On this segment of “The Fray” on SiriusXM with Ben Domenech and Emily Jashinksy, our hosts discuss why legacy media was freaking out over this win for the Trump administration.
Rep. Adam Schiff has spent the vast majority of Trump’s presidency peddling unfounded (and debunked) conspiracy theories and ‘leaking’ false information to countless media outlets
Risking and taking the lives of three, innocent children is cowardly. Washington Post columnist Max Boot is arguing otherwise.
Meet the military working dog, and very good boy, who played a key role in the killing of Islamic State leader Abu Bakr al-Baghdadi.
The successful strike against ISIS founder Abu Bakr al-Baghdadi complicated media and Democratic efforts to destroy Trump.
Abu Bakr Al-Baghdadi’s death draws a curtain on an episode that was partly influenced by our bad choices, choices that started in 2011 at the start of the Arab Spring.
The obituary from the Washington Post framed one of the world’s most brutal terrorists as an “austere religious scholar.”
During a press conference Sunday morning, President Trump announced the death of ISIS founder and leader Abu Bakr al-Baghdadi.
Trump’s critics appear to believe that backing a Marxist splinter group aligned with the anti-American, pro-Iranian axis in its war against a NATO ally is sound policy.
Trump was right to challenge the foreign policy status quo in Syria. He’s wrong to create a similar future problem by placing troops in Saudi Arabia.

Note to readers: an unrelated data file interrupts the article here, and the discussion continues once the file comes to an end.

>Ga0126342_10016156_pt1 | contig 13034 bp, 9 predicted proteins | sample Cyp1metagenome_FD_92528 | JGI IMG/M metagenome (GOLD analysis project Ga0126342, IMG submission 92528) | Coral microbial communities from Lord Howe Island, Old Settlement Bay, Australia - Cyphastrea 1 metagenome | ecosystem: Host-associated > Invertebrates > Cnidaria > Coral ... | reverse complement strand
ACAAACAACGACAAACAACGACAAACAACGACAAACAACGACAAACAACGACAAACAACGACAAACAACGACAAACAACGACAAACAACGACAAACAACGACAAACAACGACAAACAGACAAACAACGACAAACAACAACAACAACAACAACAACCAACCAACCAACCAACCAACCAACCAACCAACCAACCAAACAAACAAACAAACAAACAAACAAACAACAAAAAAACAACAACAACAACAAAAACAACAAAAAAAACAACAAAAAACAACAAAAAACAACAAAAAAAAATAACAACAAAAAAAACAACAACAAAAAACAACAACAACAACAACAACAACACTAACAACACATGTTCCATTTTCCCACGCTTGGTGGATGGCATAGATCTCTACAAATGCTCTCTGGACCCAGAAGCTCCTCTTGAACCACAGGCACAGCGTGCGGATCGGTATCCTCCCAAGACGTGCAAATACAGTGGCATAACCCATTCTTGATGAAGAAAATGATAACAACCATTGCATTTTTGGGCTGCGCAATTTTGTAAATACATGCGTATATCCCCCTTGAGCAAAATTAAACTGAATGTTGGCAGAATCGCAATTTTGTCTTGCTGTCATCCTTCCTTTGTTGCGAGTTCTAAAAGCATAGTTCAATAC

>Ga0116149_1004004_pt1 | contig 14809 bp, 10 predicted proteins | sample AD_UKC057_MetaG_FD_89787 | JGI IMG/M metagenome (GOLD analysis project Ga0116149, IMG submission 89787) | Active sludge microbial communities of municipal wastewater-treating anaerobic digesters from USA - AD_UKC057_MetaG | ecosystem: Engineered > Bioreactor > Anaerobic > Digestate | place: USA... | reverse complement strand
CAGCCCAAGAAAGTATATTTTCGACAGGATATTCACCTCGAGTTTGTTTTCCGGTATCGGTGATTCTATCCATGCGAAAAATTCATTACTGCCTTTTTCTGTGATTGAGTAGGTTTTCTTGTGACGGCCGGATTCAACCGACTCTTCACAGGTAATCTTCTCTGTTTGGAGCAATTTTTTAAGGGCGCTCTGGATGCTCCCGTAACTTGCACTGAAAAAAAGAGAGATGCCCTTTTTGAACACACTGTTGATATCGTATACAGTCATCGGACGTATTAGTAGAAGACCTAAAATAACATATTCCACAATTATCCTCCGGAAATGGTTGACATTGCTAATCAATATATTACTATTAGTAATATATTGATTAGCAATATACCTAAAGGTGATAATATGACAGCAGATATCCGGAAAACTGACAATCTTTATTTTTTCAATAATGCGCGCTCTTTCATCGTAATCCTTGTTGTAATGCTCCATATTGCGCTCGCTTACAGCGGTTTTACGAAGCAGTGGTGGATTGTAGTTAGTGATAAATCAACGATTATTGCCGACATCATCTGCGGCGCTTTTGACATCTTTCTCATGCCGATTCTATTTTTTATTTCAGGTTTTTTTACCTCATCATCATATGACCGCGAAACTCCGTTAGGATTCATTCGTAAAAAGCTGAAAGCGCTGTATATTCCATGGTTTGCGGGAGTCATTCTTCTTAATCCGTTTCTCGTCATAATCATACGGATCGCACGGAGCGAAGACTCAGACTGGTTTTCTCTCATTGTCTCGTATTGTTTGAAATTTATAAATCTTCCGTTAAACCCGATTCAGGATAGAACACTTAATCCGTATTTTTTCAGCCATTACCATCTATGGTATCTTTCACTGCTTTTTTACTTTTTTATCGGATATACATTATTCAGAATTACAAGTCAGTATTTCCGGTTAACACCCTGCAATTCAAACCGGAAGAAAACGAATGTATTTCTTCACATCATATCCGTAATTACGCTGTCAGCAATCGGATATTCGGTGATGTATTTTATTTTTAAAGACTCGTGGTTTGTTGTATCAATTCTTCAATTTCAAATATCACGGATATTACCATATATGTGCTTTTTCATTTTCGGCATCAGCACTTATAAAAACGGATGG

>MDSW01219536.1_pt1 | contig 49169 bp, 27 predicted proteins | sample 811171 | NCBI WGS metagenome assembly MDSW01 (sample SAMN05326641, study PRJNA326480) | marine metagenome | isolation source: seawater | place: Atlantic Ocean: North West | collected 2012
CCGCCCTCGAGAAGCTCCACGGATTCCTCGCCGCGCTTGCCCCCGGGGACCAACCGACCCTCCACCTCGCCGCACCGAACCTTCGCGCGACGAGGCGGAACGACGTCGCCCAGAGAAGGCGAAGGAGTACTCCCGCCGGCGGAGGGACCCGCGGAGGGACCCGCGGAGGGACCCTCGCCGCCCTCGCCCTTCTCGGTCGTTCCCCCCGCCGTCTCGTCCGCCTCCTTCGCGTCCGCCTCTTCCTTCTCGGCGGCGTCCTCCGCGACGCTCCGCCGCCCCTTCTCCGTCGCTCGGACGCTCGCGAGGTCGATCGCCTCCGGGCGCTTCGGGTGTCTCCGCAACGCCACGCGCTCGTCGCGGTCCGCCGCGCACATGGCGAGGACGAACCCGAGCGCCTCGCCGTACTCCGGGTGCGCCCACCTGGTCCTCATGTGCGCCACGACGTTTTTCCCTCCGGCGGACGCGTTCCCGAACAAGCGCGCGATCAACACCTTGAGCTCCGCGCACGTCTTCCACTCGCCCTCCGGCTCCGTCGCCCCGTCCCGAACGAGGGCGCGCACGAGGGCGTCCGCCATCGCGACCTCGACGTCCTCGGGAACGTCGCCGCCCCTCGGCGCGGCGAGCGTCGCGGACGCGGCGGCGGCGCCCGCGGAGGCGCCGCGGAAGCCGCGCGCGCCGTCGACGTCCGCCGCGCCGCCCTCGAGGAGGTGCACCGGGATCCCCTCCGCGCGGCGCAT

Moving American troops from Syria would be perhaps the most far-sighted thing Trump does as president, and would benefit the United States in the years to come.
If you don’t want Donald Trump making unilateral decisions about war and peace, stop letting any president make unilateral decisions about war and peace.
Religious communities are being persecuted globally, from shootings to sexual abuse. People from more than 100 countries convened to fight these atrocities.
Eddie Gallagher was accused of stabbing a teenage ISIS fighter as well as shooting Iraqi civilians while deployed to Iraq in 2017.
Rather than preserving an indefinite presence that lets the region’s leaders off the hook at the expense of other priorities, the United States must bring our troops home.
It is implausible to claim that the murders of these innocent Muslim victims were caused by nationalism. Rather, it appears to be the work of a kind of globalist.
Were U.S. forces not already deployed to Syria, no sane person would recommend sending in 400 U.S. troops into a complex, dangerous civil war with multiple armed actors on the ground.
Adding white wine instead of red to a Coq-au-Vin is a ‘mistake.’ Joining a mass murdering religious cult enslaving, raping, and conquering infidel land to spread Sharia is anything but.
U.S. troops will reportedly leave eastern Syria by April, causing heart palpitations among the usual suspects who have never seen a U.S. intervention they wanted to end.
If the U.S. experience in Iraq, Afghanistan, Libya, and Syria should have told our foreign policy elites anything, it is that Washington can’t resolve distant political problems.
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